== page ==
Currency trading has a long history and can be traced back to the ancient Middle East and Middle Ages when foreign exchange started to take shape after the international merchant bankers devised bills of exchange, which were transferable third-party payments that allowed flexibility and growth in foreign exchange dealings.
The modern foreign exchange market characterized by the consequent periods of increased volatility and relative stability formed itself in the twentieth century. By the mid-1930s London became to be the leading center for foreign exchange and the British pound served as the currency to trade and to keep as a reserve currency. Because in the old times foreign exchange was traded on the telex machines, or cable, the pound has generally the nickname “cable”. In 1930, the Bank for International Settlements was established in Basel, Switzerland, to oversee the financial efforts of the newly independent countries, emerged after the World War I, and to provide monetary relief to countries experiencing temporary balance of payments difficulties.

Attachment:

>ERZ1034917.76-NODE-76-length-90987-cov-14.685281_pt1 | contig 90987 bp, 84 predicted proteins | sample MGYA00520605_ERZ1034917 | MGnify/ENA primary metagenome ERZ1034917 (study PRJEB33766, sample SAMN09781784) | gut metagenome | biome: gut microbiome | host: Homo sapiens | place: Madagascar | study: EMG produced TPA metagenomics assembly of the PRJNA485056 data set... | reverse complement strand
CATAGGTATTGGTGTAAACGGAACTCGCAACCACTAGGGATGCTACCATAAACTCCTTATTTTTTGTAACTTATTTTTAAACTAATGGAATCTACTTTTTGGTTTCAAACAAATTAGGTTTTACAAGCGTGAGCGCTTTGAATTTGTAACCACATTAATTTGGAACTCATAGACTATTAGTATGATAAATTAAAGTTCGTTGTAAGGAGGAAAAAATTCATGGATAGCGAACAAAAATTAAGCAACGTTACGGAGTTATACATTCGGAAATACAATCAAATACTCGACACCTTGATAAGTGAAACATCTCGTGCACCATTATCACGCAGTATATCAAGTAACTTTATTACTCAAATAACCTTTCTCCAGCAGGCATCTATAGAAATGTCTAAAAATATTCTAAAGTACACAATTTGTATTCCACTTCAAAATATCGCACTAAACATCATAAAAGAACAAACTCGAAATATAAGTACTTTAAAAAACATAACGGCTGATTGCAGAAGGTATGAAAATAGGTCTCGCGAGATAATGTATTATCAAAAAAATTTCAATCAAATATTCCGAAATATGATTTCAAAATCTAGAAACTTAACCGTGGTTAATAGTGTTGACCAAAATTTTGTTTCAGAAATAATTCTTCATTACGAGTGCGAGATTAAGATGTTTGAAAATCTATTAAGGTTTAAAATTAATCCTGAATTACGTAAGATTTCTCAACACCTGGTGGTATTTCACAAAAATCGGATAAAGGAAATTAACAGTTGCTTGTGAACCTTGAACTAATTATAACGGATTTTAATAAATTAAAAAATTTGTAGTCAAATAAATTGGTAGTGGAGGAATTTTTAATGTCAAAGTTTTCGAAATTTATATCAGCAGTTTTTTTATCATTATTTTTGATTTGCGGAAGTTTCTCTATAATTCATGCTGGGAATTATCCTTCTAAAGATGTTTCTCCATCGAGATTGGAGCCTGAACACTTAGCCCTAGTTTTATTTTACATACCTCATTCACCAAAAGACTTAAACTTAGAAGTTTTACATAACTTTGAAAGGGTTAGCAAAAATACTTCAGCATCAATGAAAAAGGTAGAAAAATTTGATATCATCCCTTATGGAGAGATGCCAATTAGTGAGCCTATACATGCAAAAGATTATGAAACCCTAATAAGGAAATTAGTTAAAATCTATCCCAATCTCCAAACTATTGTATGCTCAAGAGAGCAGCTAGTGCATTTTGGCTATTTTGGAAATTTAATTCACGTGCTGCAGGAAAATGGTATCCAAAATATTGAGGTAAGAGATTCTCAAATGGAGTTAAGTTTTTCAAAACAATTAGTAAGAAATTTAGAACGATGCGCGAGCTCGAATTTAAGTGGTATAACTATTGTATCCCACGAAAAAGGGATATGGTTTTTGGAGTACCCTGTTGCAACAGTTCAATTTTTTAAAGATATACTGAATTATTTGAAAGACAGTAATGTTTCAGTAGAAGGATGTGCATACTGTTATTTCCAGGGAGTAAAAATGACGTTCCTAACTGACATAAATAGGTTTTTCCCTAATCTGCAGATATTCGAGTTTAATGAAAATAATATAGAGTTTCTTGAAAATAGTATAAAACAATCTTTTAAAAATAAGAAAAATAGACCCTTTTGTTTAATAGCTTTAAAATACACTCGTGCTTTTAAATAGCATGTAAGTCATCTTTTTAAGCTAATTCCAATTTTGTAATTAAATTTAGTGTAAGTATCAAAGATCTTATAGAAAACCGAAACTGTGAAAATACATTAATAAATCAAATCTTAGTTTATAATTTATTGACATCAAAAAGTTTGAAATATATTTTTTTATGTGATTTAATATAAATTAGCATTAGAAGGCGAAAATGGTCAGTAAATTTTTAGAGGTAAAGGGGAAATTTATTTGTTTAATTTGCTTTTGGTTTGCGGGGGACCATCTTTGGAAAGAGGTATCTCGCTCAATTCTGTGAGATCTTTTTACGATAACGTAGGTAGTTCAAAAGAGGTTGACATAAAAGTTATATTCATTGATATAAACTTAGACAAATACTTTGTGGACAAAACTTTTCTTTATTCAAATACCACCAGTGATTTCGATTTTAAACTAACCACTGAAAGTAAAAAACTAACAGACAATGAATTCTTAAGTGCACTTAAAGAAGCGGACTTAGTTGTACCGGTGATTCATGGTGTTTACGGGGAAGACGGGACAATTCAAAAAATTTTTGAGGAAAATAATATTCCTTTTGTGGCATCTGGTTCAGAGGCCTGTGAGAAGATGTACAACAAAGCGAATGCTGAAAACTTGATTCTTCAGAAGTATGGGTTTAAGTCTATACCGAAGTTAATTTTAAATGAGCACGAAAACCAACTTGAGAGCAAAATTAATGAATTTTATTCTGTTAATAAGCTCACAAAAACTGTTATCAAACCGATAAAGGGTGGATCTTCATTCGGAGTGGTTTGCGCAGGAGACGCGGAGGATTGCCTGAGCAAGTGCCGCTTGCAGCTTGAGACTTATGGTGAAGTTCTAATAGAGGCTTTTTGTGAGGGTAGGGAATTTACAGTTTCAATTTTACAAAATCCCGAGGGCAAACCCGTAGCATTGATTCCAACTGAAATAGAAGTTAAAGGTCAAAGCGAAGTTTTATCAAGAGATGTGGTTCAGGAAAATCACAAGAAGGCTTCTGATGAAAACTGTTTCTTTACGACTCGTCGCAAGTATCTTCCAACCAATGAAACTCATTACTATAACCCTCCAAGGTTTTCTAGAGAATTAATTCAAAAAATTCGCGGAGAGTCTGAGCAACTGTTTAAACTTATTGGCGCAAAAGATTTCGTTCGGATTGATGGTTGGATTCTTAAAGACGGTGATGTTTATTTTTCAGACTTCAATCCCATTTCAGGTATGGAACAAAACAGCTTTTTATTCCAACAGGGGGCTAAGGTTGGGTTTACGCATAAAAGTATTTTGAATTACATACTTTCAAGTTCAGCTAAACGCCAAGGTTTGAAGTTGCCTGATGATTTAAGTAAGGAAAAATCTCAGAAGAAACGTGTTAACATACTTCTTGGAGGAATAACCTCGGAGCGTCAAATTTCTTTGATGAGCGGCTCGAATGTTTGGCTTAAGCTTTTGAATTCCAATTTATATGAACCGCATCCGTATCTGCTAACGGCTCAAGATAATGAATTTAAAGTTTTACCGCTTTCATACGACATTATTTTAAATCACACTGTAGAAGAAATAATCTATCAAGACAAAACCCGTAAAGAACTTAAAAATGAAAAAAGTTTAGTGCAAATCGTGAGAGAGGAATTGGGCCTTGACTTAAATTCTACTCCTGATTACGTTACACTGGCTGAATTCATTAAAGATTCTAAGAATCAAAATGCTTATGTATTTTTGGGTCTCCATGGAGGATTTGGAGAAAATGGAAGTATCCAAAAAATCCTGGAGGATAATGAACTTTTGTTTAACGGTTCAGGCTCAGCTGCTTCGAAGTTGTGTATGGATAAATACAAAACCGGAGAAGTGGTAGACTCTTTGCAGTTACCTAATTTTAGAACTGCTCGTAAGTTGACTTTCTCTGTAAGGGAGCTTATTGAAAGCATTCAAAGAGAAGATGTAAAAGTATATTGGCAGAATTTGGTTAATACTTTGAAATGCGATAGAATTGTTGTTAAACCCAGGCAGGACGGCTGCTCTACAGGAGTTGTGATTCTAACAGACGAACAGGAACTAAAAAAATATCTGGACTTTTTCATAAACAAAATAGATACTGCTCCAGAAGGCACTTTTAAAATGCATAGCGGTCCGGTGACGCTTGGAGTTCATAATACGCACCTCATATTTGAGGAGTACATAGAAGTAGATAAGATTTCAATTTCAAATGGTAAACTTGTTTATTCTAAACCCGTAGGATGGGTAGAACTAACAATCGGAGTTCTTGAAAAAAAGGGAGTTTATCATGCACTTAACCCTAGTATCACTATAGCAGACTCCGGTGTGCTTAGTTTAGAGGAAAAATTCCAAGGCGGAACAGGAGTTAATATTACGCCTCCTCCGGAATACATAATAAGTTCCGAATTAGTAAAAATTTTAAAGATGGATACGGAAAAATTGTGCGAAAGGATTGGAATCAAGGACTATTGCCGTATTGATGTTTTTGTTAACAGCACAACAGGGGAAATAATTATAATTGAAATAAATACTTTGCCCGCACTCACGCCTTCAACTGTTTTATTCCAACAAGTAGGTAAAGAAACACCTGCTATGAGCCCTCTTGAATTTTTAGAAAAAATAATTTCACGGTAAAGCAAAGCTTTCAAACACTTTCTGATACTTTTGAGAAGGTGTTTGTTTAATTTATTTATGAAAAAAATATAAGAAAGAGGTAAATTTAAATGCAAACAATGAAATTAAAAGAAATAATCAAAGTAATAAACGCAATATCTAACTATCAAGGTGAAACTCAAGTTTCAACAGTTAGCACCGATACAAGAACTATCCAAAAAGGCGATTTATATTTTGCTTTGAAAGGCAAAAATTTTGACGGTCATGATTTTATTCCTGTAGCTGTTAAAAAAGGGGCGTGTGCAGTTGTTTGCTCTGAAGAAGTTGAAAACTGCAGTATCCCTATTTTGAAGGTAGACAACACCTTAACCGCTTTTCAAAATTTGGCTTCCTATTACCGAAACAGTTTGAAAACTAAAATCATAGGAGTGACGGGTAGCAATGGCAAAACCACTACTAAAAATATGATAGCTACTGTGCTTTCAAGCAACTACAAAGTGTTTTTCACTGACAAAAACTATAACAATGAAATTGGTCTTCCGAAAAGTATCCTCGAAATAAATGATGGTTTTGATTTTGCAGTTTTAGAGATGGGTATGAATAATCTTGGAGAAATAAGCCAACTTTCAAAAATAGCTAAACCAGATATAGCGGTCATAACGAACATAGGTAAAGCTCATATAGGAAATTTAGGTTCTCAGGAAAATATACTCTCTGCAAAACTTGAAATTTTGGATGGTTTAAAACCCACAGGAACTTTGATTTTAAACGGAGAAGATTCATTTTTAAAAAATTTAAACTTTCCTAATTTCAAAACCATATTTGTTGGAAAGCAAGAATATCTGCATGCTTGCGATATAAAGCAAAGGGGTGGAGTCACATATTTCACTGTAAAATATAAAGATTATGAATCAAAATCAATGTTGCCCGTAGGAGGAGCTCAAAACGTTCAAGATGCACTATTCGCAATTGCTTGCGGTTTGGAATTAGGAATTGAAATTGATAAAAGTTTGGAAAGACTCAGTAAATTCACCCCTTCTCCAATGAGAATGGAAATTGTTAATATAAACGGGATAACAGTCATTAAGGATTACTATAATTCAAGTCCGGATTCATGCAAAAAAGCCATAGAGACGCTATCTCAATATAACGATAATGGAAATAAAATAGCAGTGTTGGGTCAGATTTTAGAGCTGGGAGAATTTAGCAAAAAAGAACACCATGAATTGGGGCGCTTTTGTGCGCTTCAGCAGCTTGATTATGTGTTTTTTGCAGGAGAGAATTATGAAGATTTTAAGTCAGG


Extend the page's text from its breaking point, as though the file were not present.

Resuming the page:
After the World War II, where the British economy was destroyed and the United States was the only country unscarred by war, U.S. dollar became the prominent currency of the entire globe. Nowadays, currencies all over the world are generally quoted against the U.S. dollar.